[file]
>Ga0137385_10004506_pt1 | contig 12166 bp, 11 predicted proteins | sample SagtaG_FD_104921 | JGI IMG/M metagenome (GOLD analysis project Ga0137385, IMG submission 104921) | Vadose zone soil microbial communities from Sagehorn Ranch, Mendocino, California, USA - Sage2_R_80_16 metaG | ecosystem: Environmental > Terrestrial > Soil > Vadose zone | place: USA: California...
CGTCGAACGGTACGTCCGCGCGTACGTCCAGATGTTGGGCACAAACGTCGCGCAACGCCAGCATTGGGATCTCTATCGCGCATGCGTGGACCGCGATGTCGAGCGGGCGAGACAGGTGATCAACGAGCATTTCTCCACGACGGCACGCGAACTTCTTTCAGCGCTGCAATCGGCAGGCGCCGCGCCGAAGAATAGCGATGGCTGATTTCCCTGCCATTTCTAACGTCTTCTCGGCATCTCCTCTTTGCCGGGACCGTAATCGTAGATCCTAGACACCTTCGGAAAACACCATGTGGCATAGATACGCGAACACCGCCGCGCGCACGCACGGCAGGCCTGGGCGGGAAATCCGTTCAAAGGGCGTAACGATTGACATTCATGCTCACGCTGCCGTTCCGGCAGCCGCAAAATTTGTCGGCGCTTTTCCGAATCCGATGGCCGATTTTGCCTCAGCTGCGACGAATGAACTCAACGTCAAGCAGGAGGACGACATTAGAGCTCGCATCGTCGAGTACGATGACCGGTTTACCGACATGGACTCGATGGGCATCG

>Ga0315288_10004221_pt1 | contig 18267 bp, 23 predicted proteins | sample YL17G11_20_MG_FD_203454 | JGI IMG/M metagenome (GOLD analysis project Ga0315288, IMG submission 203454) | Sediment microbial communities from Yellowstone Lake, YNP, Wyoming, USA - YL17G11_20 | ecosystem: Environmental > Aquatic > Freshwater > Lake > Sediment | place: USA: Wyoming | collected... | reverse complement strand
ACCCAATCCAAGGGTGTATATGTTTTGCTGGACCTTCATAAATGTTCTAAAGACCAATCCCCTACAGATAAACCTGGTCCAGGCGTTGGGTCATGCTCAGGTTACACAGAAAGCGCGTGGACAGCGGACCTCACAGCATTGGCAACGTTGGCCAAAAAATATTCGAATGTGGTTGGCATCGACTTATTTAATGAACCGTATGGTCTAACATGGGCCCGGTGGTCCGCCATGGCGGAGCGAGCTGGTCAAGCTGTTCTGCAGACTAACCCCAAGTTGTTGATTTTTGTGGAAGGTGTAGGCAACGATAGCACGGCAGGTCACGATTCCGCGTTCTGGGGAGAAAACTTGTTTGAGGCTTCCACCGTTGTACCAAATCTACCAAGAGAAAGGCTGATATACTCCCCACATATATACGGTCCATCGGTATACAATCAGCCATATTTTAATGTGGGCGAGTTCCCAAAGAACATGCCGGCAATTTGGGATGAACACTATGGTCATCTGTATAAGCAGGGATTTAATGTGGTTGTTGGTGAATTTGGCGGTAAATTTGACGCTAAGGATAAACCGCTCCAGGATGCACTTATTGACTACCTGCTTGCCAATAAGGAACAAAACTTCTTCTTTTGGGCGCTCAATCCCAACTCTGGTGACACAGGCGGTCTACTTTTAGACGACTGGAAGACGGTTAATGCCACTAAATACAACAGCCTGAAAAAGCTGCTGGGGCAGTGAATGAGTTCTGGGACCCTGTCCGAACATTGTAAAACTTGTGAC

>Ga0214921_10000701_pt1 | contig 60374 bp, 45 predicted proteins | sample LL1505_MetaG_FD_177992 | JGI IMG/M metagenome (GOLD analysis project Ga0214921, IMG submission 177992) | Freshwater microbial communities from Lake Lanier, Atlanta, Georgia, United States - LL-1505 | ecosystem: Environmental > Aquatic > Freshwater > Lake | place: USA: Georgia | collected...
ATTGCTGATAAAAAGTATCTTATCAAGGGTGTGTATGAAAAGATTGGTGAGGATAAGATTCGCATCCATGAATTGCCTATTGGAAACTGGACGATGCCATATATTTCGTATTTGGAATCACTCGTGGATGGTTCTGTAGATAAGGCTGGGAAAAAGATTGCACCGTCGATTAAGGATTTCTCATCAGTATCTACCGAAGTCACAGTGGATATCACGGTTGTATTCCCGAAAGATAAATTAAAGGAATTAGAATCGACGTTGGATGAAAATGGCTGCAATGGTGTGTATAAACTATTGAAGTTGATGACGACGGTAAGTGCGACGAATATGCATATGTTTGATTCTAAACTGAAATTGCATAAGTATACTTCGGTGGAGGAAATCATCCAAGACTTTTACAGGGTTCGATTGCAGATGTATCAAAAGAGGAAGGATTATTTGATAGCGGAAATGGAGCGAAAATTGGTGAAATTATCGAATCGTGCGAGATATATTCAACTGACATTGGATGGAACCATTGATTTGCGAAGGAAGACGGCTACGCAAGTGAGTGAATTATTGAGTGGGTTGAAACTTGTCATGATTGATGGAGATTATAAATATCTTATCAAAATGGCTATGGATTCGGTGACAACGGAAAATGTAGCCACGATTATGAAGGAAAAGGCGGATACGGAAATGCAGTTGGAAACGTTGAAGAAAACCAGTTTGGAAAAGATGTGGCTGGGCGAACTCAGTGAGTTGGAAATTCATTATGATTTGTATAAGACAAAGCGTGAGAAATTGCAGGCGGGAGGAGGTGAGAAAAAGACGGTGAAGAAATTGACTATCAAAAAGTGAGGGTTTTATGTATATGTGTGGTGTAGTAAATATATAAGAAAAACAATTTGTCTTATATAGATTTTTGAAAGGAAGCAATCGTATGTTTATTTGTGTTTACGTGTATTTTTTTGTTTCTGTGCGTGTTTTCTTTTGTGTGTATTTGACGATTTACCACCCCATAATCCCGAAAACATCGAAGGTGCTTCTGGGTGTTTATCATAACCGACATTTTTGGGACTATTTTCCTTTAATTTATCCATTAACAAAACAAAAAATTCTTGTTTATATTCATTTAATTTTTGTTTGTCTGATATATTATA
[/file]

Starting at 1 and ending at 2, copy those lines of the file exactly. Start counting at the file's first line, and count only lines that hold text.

>Ga0137385_10004506_pt1 | contig 12166 bp, 11 predicted proteins | sample SagtaG_FD_104921 | JGI IMG/M metagenome (GOLD analysis project Ga0137385, IMG submission 104921) | Vadose zone soil microbial communities from Sagehorn Ranch, Mendocino, California, USA - Sage2_R_80_16 metaG | ecosystem: Environmental > Terrestrial > Soil > Vadose zone | place: USA: California...
CGTCGAACGGTACGTCCGCGCGTACGTCCAGATGTTGGGCACAAACGTCGCGCAACGCCAGCATTGGGATCTCTATCGCGCATGCGTGGACCGCGATGTCGAGCGGGCGAGACAGGTGATCAACGAGCATTTCTCCACGACGGCACGCGAACTTCTTTCAGCGCTGCAATCGGCAGGCGCCGCGCCGAAGAATAGCGATGGCTGATTTCCCTGCCATTTCTAACGTCTTCTCGGCATCTCCTCTTTGCCGGGACCGTAATCGTAGATCCTAGACACCTTCGGAAAACACCATGTGGCATAGATACGCGAACACCGCCGCGCGCACGCACGGCAGGCCTGGGCGGGAAATCCGTTCAAAGGGCGTAACGATTGACATTCATGCTCACGCTGCCGTTCCGGCAGCCGCAAAATTTGTCGGCGCTTTTCCGAATCCGATGGCCGATTTTGCCTCAGCTGCGACGAATGAACTCAACGTCAAGCAGGAGGACGACATTAGAGCTCGCATCGTCGAGTACGATGACCGGTTTACCGACATGGACTCGATGGGCATCG